The idea that anyone could contribute, no matter whether a sentence or 100 articles was attractive to potential authors. The anonymity of contributions may have also helped. Unlike Nupedia, Wikipedians did not feel under pressure to ensure their contribution was expert standard.
As the project grew, so did its internationalisation. In the first few months after publication, French, German, Catalan, Swedish and Italian language editions were published. During these months, the “neutral point of view” policy was also codified, stating that articles must “represent fairly, proportionately, and, as far as possible, without editorial bias, all the significant views that have been published by reliable sources on a topic.” This policy was central to Wikipedia’s development – it had to be trusted as a source of unbiased knowledge – removing the level of single opinions or one-sided reporting on a topic.
The first few years after Wikipedia launched saw tremendous content growth in the number of articles. Within five years, the English-language site had over 1 million articles and by 2007 Wikipedia was ranked in the top 10 most visited websites, attracting almost 43 million unique visitors. It has grown to be one of the world’s most visited websites and a trusted repository of the worldwide knowledge, despite acknowledging its own flaws:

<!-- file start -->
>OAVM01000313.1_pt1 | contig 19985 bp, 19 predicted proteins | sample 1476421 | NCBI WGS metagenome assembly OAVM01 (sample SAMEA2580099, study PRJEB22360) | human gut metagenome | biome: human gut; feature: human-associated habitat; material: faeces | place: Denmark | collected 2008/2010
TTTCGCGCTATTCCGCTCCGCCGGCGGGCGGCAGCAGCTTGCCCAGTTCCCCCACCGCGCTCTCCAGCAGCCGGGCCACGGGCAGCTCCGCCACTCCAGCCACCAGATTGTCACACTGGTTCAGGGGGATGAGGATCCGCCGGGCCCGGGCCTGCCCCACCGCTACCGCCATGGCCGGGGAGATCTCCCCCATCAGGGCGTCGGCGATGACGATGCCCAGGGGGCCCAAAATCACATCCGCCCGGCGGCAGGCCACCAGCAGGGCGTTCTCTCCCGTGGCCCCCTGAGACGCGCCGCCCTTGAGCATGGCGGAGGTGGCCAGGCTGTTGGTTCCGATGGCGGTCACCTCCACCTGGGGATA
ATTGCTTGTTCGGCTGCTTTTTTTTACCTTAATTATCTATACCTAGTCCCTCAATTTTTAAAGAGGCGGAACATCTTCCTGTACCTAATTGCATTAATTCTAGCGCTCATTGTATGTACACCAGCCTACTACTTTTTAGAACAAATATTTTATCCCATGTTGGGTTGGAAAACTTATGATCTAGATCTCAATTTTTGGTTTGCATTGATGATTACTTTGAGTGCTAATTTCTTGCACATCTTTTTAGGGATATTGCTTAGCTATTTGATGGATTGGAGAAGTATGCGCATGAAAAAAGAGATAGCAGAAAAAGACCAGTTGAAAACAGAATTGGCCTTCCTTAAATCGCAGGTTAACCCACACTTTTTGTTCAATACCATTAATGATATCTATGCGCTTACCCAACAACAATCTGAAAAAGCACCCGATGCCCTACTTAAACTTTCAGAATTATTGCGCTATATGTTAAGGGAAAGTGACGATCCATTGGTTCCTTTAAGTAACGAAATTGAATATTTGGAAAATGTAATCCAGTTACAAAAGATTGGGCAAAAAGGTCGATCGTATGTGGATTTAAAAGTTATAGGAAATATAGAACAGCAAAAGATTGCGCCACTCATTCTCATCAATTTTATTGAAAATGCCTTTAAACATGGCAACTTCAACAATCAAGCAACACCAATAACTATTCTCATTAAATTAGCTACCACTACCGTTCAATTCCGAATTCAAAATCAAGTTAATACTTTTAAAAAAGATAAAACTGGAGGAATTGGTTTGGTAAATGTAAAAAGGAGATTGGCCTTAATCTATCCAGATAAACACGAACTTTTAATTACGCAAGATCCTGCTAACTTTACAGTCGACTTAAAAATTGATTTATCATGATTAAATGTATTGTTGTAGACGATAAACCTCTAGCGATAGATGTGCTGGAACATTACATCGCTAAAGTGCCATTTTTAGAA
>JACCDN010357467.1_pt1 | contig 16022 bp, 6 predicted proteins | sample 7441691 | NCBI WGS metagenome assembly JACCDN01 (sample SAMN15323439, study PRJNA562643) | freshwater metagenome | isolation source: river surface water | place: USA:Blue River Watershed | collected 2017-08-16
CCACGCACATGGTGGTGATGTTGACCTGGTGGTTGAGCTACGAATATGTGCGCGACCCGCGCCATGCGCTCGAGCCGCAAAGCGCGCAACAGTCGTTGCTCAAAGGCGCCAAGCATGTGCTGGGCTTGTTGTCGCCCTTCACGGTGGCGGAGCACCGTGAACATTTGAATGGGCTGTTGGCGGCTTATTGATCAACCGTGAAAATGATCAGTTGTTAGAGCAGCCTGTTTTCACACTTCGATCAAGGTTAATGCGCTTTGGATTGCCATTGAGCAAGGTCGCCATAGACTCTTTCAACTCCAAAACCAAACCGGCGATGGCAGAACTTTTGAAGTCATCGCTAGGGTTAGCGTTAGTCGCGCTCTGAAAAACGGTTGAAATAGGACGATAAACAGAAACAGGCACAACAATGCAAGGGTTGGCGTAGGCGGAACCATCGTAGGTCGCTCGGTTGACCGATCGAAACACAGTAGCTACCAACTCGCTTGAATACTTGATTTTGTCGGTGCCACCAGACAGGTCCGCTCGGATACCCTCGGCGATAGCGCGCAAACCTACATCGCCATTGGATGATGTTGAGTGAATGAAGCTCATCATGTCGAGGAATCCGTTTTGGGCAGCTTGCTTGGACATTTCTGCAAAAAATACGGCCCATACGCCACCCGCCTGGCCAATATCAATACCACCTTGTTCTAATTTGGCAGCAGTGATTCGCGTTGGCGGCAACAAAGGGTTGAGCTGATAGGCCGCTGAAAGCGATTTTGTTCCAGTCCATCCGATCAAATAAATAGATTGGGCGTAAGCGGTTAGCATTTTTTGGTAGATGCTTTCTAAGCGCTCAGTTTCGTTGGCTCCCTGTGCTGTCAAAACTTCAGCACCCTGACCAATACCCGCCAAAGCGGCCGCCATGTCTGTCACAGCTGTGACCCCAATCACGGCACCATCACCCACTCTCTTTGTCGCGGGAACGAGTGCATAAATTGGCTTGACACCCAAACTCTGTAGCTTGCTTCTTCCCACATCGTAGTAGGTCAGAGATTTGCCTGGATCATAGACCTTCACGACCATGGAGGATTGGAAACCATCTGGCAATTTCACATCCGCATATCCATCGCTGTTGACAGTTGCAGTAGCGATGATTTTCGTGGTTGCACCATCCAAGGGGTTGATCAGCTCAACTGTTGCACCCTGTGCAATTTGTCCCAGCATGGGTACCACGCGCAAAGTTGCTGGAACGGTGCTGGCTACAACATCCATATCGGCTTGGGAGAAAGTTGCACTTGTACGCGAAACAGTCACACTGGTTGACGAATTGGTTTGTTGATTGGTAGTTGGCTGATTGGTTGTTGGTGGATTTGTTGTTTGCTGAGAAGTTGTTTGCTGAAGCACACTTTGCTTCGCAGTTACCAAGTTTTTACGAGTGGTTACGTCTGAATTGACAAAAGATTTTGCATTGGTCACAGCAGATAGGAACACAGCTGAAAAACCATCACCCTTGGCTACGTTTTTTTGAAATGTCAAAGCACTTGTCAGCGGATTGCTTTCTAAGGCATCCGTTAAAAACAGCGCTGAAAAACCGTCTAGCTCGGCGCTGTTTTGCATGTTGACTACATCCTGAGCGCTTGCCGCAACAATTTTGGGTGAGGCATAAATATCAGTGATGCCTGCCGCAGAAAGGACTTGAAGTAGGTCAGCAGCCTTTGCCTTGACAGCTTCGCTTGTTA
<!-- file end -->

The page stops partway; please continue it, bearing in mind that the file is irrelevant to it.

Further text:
“Wikipedia is not a reliable source for citations elsewhere on Wikipedia. As a user-generated source, it can be edited by anyone at any time, and any information it contains at a particular time could be vandalism, a work in progress, or simply incorrect. Biographies of living persons, subjects that happen to be in the news, and politically or culturally contentious topics are especially vulnerable to these issues. Edits on Wikipedia that are in error may eventually be fixed. However, because Wikipedia is a volunteer-run project, it cannot constantly monitor every contribution.”